PubMed ID
18484255 View in PubMed
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Variation in outcome and ranking of hospitals: an analysis from the Swedish knee arthroplasty register.

https://arctichealth.org/en/permalink/ahliterature81561
Source
Acta Orthop. 2006 Jun;77(3):487-93
Publication Type
Article
Date
Jun-2006
Author
Robertsson Otto
Ranstam Jonas
Lidgren Lars
Author Affiliation
Department of Orthopedics, Lund University Hospital, Lund, Sweden. otto.robertsson@ort.lu.se
Source
Acta Orthop. 2006 Jun;77(3):487-93
Date
Jun-2006
Language
English
Publication Type
Article
Keywords
Adolescent
Adult
Aged
Aged, 80 and over
Arthroplasty, Replacement, Knee - adverse effects - standards
Female
Humans
Male
Middle Aged
Osteoarthritis, Knee - surgery
Outcome Assessment (Health Care) - methods
Physician's Practice Patterns
Proportional Hazards Models
Prosthesis Failure
Registries
Reoperation
Risk factors
Surgery Department, Hospital - standards
Sweden
Abstract
BACKGROUND: Hospital-specific variation in outcome is generally considered to be an important source of information for clinical improvement. We have measured the magnitude of this variation. METHODS: We determined the revision risk in 37,642 cemented primary total knee arthroplasties inserted as a result of osteoarthritis from 1993 through 2002 at 93 hospitals in Sweden. We used 2 essentially different methods to estimate risk of revision: a fixed-effects model (Cox's proportional hazards model) and a random-effects model (shared gamma frailty model). RESULTS: The 2 models ranked hospitals differently. As expected, the fixed-effects model provided more dispersed estimates of hospital-specific revision rates. In contrast to the random-effects model, chance events can easily cause overly optimistic or pessimistic outcomes in the fixed-effects model. Although the revision risk varied significantly between hospitals, the overall revision risk was still low. INTERPRETATION: Assessment of variation in outcome is an important instrument in the continuing effort to improve clinical care. However, regarding revision rate after knee arthroplasty, we do not believe that such analyses necessarily provide valid information on the current quality of care. We question their value as information source for seeking personal healthcare.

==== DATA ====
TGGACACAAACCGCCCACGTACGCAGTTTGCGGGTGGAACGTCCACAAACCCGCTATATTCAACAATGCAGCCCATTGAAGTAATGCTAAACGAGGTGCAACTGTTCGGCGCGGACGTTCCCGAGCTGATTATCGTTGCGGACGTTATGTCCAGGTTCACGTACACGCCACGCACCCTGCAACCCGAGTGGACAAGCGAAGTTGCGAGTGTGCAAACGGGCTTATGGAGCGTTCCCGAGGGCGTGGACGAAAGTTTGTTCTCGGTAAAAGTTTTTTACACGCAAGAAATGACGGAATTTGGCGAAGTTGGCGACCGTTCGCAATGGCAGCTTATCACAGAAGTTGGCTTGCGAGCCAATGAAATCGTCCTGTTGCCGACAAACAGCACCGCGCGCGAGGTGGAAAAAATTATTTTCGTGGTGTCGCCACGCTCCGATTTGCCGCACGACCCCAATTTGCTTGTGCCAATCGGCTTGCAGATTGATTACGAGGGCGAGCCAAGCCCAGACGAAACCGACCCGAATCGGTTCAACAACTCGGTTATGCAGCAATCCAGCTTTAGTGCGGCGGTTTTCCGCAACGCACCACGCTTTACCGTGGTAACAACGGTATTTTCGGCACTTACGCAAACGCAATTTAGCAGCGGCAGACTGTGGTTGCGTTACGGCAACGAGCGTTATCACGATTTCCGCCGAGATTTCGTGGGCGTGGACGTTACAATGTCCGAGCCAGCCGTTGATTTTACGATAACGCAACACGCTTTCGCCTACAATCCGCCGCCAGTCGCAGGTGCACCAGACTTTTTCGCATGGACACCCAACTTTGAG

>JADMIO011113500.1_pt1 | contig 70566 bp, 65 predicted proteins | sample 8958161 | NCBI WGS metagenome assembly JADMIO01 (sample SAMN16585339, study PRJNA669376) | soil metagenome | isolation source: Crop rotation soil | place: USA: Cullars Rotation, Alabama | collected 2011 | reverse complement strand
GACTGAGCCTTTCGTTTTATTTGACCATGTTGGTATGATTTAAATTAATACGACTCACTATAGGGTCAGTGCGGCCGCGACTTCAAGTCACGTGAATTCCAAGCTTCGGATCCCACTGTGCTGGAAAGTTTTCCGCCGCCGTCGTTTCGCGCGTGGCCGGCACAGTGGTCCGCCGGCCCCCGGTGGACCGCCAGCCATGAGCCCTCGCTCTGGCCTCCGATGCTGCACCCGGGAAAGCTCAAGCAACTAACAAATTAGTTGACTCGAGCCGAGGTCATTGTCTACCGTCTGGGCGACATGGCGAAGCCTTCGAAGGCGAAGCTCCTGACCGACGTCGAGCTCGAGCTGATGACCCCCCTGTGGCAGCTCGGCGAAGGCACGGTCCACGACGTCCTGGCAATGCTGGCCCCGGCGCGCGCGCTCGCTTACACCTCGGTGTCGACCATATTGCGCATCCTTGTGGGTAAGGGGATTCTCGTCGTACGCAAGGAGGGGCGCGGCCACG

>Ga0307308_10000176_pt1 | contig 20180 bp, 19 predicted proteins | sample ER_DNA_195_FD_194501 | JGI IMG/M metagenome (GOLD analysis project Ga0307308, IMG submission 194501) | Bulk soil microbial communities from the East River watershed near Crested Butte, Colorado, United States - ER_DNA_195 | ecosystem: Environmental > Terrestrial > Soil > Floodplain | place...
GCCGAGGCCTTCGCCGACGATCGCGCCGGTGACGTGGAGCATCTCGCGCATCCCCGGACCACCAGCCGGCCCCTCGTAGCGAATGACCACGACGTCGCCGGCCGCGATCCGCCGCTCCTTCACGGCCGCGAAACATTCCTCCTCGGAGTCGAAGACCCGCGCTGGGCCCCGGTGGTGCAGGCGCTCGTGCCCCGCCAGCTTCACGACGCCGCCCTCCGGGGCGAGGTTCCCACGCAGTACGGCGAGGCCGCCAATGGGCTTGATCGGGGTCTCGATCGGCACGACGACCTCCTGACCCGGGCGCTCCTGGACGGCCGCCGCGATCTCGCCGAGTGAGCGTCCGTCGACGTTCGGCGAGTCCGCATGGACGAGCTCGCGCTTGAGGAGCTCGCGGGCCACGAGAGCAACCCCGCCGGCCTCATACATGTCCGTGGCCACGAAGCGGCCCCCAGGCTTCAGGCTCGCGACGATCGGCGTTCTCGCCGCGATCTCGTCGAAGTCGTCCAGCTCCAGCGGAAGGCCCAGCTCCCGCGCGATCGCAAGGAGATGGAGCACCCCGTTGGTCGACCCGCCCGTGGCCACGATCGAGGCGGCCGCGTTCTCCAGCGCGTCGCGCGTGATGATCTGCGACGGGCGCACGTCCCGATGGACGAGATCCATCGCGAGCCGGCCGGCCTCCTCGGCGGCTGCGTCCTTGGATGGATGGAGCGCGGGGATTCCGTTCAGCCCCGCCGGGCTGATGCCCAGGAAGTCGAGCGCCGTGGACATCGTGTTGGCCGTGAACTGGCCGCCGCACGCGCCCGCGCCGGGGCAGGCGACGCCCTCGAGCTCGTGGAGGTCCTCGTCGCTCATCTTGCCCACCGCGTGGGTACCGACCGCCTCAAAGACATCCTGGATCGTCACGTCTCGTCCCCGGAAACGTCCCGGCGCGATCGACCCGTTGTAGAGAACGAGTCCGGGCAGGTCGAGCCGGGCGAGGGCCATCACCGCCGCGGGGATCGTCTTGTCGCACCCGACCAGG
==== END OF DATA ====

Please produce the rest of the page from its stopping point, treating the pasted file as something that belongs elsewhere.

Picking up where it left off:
PubMed ID
16819690 View in PubMed